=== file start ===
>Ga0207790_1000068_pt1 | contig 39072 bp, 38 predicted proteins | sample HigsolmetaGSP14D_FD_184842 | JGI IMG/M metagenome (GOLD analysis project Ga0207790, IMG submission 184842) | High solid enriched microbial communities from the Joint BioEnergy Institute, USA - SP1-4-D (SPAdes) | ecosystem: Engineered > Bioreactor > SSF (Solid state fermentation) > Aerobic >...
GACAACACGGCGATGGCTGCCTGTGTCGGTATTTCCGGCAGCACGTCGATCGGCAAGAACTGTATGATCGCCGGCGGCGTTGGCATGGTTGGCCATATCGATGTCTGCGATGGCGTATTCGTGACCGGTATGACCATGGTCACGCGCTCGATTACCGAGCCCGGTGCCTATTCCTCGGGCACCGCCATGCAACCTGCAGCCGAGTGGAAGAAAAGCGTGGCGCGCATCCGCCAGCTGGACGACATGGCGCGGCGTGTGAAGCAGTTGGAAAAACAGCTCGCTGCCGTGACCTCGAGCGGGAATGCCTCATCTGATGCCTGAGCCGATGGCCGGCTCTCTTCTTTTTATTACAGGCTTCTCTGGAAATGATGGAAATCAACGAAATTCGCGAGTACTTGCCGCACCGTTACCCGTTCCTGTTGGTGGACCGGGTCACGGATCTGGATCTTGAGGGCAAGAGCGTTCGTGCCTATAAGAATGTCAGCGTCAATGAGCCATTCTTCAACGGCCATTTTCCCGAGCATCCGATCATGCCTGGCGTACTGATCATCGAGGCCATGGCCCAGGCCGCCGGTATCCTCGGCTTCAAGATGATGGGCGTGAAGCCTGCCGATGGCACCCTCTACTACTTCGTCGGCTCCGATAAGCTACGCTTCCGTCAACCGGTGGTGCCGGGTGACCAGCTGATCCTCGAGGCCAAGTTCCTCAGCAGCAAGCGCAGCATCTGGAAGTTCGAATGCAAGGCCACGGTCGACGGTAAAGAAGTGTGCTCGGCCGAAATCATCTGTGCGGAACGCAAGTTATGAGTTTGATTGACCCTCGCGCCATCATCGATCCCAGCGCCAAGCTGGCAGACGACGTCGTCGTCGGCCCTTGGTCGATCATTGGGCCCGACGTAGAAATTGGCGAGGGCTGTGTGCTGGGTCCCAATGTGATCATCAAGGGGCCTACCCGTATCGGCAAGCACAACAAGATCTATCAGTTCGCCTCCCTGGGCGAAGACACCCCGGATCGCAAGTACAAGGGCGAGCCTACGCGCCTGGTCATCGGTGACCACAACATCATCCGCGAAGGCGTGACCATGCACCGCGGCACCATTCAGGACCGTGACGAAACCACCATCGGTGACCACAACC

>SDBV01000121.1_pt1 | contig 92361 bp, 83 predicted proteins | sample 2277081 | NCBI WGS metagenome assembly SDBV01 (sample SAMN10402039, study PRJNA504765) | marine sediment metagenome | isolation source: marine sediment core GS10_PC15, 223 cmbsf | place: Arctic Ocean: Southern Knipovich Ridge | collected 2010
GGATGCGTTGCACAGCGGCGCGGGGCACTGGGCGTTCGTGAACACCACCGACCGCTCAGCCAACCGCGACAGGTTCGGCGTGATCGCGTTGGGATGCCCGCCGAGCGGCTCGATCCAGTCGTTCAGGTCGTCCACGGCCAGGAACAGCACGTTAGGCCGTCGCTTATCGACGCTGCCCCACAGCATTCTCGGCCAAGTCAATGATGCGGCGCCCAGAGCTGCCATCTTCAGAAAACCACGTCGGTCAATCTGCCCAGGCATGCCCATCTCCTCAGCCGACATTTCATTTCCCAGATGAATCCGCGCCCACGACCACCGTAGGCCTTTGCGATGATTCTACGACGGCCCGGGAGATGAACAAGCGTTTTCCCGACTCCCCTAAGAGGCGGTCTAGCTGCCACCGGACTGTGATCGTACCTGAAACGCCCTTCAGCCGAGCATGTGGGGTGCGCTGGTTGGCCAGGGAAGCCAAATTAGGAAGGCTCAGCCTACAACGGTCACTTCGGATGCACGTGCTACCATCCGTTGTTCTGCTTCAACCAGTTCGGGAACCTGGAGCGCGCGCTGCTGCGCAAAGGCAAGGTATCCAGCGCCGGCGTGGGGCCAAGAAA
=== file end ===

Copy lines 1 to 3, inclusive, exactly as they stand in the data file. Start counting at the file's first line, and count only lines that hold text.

>Ga0207790_1000068_pt1 | contig 39072 bp, 38 predicted proteins | sample HigsolmetaGSP14D_FD_184842 | JGI IMG/M metagenome (GOLD analysis project Ga0207790, IMG submission 184842) | High solid enriched microbial communities from the Joint BioEnergy Institute, USA - SP1-4-D (SPAdes) | ecosystem: Engineered > Bioreactor > SSF (Solid state fermentation) > Aerobic >...
GACAACACGGCGATGGCTGCCTGTGTCGGTATTTCCGGCAGCACGTCGATCGGCAAGAACTGTATGATCGCCGGCGGCGTTGGCATGGTTGGCCATATCGATGTCTGCGATGGCGTATTCGTGACCGGTATGACCATGGTCACGCGCTCGATTACCGAGCCCGGTGCCTATTCCTCGGGCACCGCCATGCAACCTGCAGCCGAGTGGAAGAAAAGCGTGGCGCGCATCCGCCAGCTGGACGACATGGCGCGGCGTGTGAAGCAGTTGGAAAAACAGCTCGCTGCCGTGACCTCGAGCGGGAATGCCTCATCTGATGCCTGAGCCGATGGCCGGCTCTCTTCTTTTTATTACAGGCTTCTCTGGAAATGATGGAAATCAACGAAATTCGCGAGTACTTGCCGCACCGTTACCCGTTCCTGTTGGTGGACCGGGTCACGGATCTGGATCTTGAGGGCAAGAGCGTTCGTGCCTATAAGAATGTCAGCGTCAATGAGCCATTCTTCAACGGCCATTTTCCCGAGCATCCGATCATGCCTGGCGTACTGATCATCGAGGCCATGGCCCAGGCCGCCGGTATCCTCGGCTTCAAGATGATGGGCGTGAAGCCTGCCGATGGCACCCTCTACTACTTCGTCGGCTCCGATAAGCTACGCTTCCGTCAACCGGTGGTGCCGGGTGACCAGCTGATCCTCGAGGCCAAGTTCCTCAGCAGCAAGCGCAGCATCTGGAAGTTCGAATGCAAGGCCACGGTCGACGGTAAAGAAGTGTGCTCGGCCGAAATCATCTGTGCGGAACGCAAGTTATGAGTTTGATTGACCCTCGCGCCATCATCGATCCCAGCGCCAAGCTGGCAGACGACGTCGTCGTCGGCCCTTGGTCGATCATTGGGCCCGACGTAGAAATTGGCGAGGGCTGTGTGCTGGGTCCCAATGTGATCATCAAGGGGCCTACCCGTATCGGCAAGCACAACAAGATCTATCAGTTCGCCTCCCTGGGCGAAGACACCCCGGATCGCAAGTACAAGGGCGAGCCTACGCGCCTGGTCATCGGTGACCACAACATCATCCGCGAAGGCGTGACCATGCACCGCGGCACCATTCAGGACCGTGACGAAACCACCATCGGTGACCACAACC

>SDBV01000121.1_pt1 | contig 92361 bp, 83 predicted proteins | sample 2277081 | NCBI WGS metagenome assembly SDBV01 (sample SAMN10402039, study PRJNA504765) | marine sediment metagenome | isolation source: marine sediment core GS10_PC15, 223 cmbsf | place: Arctic Ocean: Southern Knipovich Ridge | collected 2010